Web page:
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YOUSE v. CARLUCCI

UNITED STATES DISTRICT COURT FOR THE EASTERN DISTRICT OF PENNSYLVANIA


November 16, 1994

ROBERT E. YOUSE
v.
MICHAEL CARLUCCI

The opinion of the court was delivered by: J. CURTIS JOYNER

MEMORANDUM

 JOYNER, J.

 Before this Court today is Defendant Michael Carlucci's Motion to Dismiss Plaintiff's Complaint for failure to state a claim upon which relief may be granted. Before reviewing the 12(b)(6) standard, it is important to note that Plaintiff, Robert E. Youse, is proceeding pro se. A pleading drafted by a pro se plaintiff is held to a less stringent standard than a pleading drafted by a lawyer, and courts have an obligation to construe pro se complaints liberally. Hughes v. Rowe, 449 U.S. 5, 9, 66 L. Ed. 2d 163, 101 S. Ct. 173 (1980); Haines v. Kerner, 404 U.S. 519, 520, 30 L. Ed. 2d 652, 92 S. Ct. 594 (1972); Brown v. Peoples Security Ins., 158 F.R.D. 350 (E.D. Pa. 1994).

 With this in mind, we turn to the standard for a 12(b)(6) motion to dismiss for failure to state a claim upon which relief may be granted. In considering a 12(b)(6) motion, a court must primarily consider the allegations contained in the complaint, although matters of public record, orders, items appearing in the record of the case and exhibits attached to the complaint may also be taken into account. Chester County Intermediate Unit v. Pennsylvania Blue Shield, 896 F.2d 808, 812 (3d Cir. 1990).

 In ruling upon such a motion, the Court must accept as true all of the allegations in the pleadings and must give the plaintiff the benefit of every favorable inference that can be drawn from those allegations. Schrob v. Catterson, 948 F.2d 1402, 1405 (3d Cir. 1991); Markowitz v. Northeast Land Co., 906 F.2d 100, 103 (3d Cir. 1990). A complaint is properly dismissed only if it appears certain that the plaintiff cannot prove any set of facts in support of its claim which would entitle it to relief. Ransom v. Marrazzo, 848 F.2d 398, 401 (3d Cir. 1988).

 Here, Youse's complaint appears to state a cause of action under 42 U.S.C. § 1983. That statute reads:

 

Every person who, under color of any statute, ordinance, regulation, custom, or usage, of any State or Territory or the District of Columbia, subjects, or causes to be subjected, any citizen of the United States or other person within the jurisdiction thereof to the deprivation of any rights, privileges, or immunities secured by the Constitution and laws, shall be liable to the party injured in an action at law, suit in equity, or other proper proceeding for redress. 42 U.S.C.A. § 1983 (1994).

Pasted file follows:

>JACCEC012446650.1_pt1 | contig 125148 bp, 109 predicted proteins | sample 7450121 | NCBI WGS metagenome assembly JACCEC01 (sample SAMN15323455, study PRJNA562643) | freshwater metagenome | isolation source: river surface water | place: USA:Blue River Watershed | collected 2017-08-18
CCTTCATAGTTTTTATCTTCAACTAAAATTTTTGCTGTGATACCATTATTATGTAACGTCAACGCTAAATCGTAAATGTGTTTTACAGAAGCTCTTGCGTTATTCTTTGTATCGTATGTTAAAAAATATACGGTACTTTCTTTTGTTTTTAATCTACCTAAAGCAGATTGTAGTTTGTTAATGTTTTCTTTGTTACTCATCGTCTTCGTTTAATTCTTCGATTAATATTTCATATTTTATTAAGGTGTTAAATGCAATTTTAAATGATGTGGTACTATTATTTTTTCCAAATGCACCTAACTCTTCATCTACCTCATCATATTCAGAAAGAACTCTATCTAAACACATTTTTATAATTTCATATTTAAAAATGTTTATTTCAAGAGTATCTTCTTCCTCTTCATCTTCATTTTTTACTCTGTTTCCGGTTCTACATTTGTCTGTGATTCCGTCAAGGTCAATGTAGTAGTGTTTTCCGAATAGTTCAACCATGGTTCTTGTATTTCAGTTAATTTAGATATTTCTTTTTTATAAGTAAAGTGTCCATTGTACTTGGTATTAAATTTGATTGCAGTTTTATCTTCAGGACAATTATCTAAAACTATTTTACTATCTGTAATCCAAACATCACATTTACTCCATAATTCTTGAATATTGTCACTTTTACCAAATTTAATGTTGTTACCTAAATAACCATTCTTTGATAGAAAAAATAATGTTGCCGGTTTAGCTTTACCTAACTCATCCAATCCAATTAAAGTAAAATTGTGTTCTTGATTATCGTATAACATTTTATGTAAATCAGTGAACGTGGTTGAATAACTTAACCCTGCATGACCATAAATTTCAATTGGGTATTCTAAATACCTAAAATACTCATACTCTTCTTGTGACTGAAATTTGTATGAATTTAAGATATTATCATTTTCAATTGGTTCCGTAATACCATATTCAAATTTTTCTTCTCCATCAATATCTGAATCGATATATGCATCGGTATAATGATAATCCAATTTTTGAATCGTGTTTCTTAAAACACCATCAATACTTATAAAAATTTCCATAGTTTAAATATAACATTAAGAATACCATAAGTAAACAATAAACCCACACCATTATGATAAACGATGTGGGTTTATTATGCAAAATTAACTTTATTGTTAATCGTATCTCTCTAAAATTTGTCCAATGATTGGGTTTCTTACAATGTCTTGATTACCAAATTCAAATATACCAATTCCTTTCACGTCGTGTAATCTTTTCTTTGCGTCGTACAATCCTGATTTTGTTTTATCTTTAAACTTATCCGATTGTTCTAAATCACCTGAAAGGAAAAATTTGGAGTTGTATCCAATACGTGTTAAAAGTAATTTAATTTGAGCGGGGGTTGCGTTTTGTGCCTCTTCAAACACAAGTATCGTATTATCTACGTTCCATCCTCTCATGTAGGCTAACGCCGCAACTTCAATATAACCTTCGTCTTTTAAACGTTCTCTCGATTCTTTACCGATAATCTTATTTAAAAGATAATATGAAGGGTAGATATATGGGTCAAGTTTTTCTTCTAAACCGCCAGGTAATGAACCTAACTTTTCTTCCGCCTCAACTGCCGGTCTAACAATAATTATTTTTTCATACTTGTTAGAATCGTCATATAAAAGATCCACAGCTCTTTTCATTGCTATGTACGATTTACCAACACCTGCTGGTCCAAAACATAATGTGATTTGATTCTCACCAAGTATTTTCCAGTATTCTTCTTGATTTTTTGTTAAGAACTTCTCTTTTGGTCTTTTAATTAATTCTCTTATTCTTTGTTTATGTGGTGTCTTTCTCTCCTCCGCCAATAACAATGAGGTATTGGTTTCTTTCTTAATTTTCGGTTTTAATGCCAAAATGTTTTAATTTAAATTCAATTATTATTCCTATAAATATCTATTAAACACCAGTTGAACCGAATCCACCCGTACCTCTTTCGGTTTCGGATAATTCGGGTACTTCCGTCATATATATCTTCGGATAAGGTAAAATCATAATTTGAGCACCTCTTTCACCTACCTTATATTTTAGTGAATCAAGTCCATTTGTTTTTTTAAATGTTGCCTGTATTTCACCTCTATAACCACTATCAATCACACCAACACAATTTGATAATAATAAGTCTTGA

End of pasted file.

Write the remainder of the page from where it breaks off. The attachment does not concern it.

Youse's narrative pleading (Brief in Support of Civil Action) states that he participated in a drug and alcohol treatment program called ADAPPT in 1993. During his time at ADAPPT, he allegedly accumulated $ 700.00, but only received $ 332.00 of it. In addition, he alleges that personal items such as clothing and pictures were destroyed by ADAPPT personnel.

 Youse alleges that Michael Carlucci, director of ADAPPT, represented that ADAPPT's insurance company would reimburse him for his losses, but that to date, he has not received any funds or cooperation from ADAPPT or its insurance company to resolve the matter. Youse's verified letter in response to the Motion to Dismiss alleges further that ADAPPT works directly with the State Penal System of Pennsylvania and the State Parole Board of Pennsylvania.

 Carlucci argues that the Complaint is insufficient and should be dismissed. He argues that Youse does not allege either that Carlucci acted under color of state law, specifically allege a deprivation of a federally guaranteed right, or allege that Carlucci personally deprived Youse of his rights.

 A § 1983 claim has two main elements. The "conduct complained of must [first,] be committed by a person action under color of state law. . . . [and second,] deprived the plaintiff of a right or privilege secured by the Constitution of the laws of the United States." Colburn v. Upper Darby Township, 838 F.2d 663, 667 (3d Cir. 1988), cert. denied, 489 U.S. 1065, 109 S. Ct. 1338, 103 L. Ed. 2d 808 (1989). The complaint must state facts sufficient to show both elements and to provide "defendants with adequate notice to frame an answer." Frazier v. SEPTA, 785 F.2d 65, 67 (3d Cir. 1986). This can be done by alleging the time and place of the deprivation and the persons responsible. Id. at 67-68; Rode v. Dellarciprete, 845 F.2d 1195, 1207-1208 (3d Cir. 1988).

 Here, the complaint does not provide a time for the alleged deprivation, who was responsible, in what manner it was done, or any other details. The most problematic aspect of Youse's Complaint, however, is that he alleges that ADAPPT personnel in general, not defendant Carlucci in particular, destroyed his property. There can be no vicarious liability for a § 1983 action under a respondeat superior theory and "allegations of participation of actual knowledge and acquiescence . . . must be made with appropriate particularity." Rode, 845 F.2d at 1207; Colburn, 838 F.2d at 671.

 Given this, we have to GRANT Carlucci's Motion to Dismiss. However, we dismiss the complaint without prejudice, and grant Youse leave to file an Amended Complaint within thirty days of the date of this Memorandum and Order. This Memorandum should provide Youse with "notice of the deficiencies in his complaint in order to ensure that the litigant uses the opportunity to amend effectively." Brown, 158 F.R.D. 350. An appropriate Order follows.

 ORDER

 AND NOW, this day of November, 1994, upon consideration of Defendant's Motion to Dismiss Plaintiff's Complaint, and responses thereto, the Motion is hereby GRANTED, and Plaintiff's Complaint is DISMISSED WITHOUT PREJUDICE. Further, Plaintiff is hereby GRANTED LEAVE to file an Amended Complaint within 30 days of the date of this Order.

 BY THE COURT:

 J. CURTIS JOYNER, J.

19941116

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